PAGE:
While UV-C is effective against pathogens, there are factors that are necessary when using UV-C light for it to be effective against infectious elements. The effectiveness of UV-C light can depend upon UV irradiance (or intensity), exposure time, ambient relative humidity (RH), distance of the organism from the UV light source, incident angle of the surface to the UV light source, air flow, and overall surface exposure of the affected area. In fact, the abundance of variables makes calculating the UV dose necessary to denature an organism extremely challenging.

The UV dose or fluence rate needed to denature a pathogen is calculated by multiplying UV irradiance by exposure time in seconds. Knowing the UV irradiance is critical for calculating the UV dose needed to eradicate a pathogen. For example, American Air and Water, a company that specializes in UV-C decontamination equipment and services, had two companies verify their UV lamps to determine UV irradiance so that the fluence rate using their equipment could be calculated. This kind of documentation is what is necessary to be able to determine whether a UV light disinfection device will decontaminate a surface.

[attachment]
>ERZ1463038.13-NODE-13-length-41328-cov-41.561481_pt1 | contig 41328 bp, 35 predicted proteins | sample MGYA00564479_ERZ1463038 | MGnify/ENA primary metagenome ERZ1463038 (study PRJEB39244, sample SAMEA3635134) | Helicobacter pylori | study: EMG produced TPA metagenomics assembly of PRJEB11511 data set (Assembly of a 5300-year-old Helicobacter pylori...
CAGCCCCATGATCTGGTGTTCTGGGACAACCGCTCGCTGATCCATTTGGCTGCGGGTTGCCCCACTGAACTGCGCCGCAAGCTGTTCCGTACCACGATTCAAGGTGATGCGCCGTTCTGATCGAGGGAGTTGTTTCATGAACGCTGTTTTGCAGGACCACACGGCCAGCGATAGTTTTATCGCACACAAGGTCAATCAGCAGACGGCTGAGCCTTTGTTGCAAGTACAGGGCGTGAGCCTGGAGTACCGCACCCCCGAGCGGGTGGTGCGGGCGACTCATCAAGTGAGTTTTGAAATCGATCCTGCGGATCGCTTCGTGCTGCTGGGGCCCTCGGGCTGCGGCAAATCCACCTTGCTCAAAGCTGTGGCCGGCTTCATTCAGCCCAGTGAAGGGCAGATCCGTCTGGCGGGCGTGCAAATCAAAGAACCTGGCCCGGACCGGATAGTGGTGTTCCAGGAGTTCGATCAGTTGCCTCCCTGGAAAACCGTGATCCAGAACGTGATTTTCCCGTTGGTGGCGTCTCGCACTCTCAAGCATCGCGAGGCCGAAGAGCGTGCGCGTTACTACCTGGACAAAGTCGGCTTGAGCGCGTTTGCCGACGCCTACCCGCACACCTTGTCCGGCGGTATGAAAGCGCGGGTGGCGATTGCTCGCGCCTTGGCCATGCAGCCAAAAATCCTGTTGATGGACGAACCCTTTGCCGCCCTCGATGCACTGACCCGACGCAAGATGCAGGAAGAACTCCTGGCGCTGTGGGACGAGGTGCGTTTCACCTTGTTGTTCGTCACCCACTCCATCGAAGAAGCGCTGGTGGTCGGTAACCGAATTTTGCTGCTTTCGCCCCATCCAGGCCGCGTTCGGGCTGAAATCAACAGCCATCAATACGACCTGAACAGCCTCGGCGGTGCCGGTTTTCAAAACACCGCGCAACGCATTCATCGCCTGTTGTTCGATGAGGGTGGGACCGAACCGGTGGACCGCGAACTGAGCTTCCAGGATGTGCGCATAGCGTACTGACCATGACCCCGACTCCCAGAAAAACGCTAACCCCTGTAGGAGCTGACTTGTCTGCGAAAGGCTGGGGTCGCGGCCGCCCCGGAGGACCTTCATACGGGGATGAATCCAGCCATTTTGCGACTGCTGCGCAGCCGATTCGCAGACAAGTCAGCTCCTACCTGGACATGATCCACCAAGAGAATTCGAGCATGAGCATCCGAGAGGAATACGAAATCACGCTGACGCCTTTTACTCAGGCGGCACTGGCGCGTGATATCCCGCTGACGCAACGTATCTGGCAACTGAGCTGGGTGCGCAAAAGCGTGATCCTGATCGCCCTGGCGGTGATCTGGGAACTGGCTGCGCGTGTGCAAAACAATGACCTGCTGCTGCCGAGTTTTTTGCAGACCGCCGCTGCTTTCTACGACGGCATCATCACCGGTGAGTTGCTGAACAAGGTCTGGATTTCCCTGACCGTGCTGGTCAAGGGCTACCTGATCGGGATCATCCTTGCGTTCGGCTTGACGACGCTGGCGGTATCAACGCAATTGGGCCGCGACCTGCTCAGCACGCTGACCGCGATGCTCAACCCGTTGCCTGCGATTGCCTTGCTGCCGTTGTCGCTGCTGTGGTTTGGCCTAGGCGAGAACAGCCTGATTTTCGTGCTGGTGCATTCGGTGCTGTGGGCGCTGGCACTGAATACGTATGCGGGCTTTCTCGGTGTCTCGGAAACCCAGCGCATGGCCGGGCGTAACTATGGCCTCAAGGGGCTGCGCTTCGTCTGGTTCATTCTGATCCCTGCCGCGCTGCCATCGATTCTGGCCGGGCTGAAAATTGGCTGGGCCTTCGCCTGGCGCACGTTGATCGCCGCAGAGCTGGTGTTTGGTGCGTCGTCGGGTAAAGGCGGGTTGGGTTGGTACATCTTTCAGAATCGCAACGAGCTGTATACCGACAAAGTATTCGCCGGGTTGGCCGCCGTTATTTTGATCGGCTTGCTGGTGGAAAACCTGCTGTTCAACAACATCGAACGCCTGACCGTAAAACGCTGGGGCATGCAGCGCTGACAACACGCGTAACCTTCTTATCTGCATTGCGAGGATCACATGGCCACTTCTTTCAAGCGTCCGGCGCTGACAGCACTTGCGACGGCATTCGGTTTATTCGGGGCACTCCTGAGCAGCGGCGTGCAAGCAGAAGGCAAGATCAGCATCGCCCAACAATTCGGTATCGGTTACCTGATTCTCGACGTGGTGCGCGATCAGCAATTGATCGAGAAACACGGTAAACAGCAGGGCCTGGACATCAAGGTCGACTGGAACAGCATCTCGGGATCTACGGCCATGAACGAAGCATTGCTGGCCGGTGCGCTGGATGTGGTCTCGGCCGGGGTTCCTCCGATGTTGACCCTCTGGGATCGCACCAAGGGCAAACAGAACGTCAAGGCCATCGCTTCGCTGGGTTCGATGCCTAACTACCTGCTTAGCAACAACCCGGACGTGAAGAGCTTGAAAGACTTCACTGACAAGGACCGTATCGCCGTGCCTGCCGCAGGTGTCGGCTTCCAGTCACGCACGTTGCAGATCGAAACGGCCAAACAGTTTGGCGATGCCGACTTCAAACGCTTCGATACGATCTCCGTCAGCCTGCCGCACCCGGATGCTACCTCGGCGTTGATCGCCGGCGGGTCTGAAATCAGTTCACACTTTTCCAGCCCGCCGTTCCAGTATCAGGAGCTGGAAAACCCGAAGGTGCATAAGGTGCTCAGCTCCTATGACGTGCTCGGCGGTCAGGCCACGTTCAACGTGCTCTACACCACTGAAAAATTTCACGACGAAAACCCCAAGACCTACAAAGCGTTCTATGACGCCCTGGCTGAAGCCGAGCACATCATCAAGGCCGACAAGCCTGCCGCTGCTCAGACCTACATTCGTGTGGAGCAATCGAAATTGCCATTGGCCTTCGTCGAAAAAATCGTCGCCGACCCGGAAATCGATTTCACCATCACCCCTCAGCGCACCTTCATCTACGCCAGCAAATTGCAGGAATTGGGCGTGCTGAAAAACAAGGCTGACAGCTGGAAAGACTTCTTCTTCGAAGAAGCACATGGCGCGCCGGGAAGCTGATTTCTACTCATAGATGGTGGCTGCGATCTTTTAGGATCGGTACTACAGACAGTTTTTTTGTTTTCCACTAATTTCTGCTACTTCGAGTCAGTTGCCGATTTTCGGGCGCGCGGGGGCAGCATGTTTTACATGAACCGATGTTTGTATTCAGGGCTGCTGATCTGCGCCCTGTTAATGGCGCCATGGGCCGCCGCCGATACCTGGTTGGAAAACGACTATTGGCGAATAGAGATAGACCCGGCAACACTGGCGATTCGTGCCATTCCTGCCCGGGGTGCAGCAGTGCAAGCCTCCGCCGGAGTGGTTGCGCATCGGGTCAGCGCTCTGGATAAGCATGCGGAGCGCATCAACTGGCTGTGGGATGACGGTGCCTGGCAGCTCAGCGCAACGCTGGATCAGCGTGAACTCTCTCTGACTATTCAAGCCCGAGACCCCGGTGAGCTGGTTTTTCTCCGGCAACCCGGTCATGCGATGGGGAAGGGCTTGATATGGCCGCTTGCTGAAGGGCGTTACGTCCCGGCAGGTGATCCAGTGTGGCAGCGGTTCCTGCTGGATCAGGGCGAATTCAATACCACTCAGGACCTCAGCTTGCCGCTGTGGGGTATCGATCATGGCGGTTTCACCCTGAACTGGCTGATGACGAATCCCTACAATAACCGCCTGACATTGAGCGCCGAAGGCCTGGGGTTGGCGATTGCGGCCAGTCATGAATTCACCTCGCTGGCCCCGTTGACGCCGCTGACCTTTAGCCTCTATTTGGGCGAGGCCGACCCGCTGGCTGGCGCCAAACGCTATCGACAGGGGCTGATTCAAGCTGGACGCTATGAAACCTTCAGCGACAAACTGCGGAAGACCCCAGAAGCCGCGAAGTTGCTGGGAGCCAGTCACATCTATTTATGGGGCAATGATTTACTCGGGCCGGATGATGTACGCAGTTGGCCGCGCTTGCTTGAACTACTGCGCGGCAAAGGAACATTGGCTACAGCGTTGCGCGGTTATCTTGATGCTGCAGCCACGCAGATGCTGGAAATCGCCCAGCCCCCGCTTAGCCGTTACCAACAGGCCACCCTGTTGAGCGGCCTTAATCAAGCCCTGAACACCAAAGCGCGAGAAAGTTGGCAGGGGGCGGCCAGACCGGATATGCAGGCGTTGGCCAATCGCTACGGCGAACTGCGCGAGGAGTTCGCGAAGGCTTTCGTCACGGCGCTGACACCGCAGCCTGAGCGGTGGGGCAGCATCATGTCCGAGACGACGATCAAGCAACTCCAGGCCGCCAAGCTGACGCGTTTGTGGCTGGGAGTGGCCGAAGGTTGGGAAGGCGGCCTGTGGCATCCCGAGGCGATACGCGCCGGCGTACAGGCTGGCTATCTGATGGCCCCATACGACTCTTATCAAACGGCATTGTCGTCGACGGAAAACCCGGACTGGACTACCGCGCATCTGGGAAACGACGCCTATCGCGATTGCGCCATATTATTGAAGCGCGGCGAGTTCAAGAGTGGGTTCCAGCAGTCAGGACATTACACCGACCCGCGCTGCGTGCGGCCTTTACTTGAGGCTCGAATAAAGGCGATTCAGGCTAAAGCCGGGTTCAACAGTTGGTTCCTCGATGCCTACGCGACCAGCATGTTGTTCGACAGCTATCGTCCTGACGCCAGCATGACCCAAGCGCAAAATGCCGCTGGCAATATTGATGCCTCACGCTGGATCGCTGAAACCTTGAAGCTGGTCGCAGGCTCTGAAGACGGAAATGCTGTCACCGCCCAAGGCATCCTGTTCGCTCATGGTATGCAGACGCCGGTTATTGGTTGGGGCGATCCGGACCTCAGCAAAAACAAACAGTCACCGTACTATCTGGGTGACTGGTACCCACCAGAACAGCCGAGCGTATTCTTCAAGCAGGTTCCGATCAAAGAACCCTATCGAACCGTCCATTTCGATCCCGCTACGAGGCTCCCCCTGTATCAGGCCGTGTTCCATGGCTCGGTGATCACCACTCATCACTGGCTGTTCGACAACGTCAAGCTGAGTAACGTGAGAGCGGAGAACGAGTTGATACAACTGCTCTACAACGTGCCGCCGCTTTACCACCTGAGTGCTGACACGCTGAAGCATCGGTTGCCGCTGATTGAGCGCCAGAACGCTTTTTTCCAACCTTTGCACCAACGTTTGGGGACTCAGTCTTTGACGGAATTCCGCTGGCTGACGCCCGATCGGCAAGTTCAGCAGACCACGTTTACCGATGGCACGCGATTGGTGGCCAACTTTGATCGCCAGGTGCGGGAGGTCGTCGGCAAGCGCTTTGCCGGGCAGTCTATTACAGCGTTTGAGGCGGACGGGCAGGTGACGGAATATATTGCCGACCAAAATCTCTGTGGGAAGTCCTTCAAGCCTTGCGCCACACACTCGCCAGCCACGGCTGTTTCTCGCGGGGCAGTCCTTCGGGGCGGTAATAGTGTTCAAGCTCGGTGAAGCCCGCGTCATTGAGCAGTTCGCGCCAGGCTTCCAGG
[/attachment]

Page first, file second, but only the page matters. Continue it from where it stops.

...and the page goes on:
How else can one determine the effectiveness of a UV-C light sanitizing device? According to the International Ultraviolet Association (IUVA), there are few accepted standards when it comes to selecting equipment for UV disinfection of surfaces. If one is interested in purchasing such equipment, ask the manufacturer these questions before acquiring:

  • Do they have copies of scientific papers demonstrating that their unit will work as advertised? The papers should show that the pathogens are deactivated to the level claimed by the company. Third-party lab testing is also recommended as it reduces bias. It also helps to look up the tested pathogens to determine if they are similar in structure to the targeted germs.
  • Is the company registered with the Environmental Protection Agency (EPA) as a pesticide device-producing agency? Ultraviolet light units are considered pesticide devices as they are designed to kill, inactivate, or suppress the growth of infectious organisms.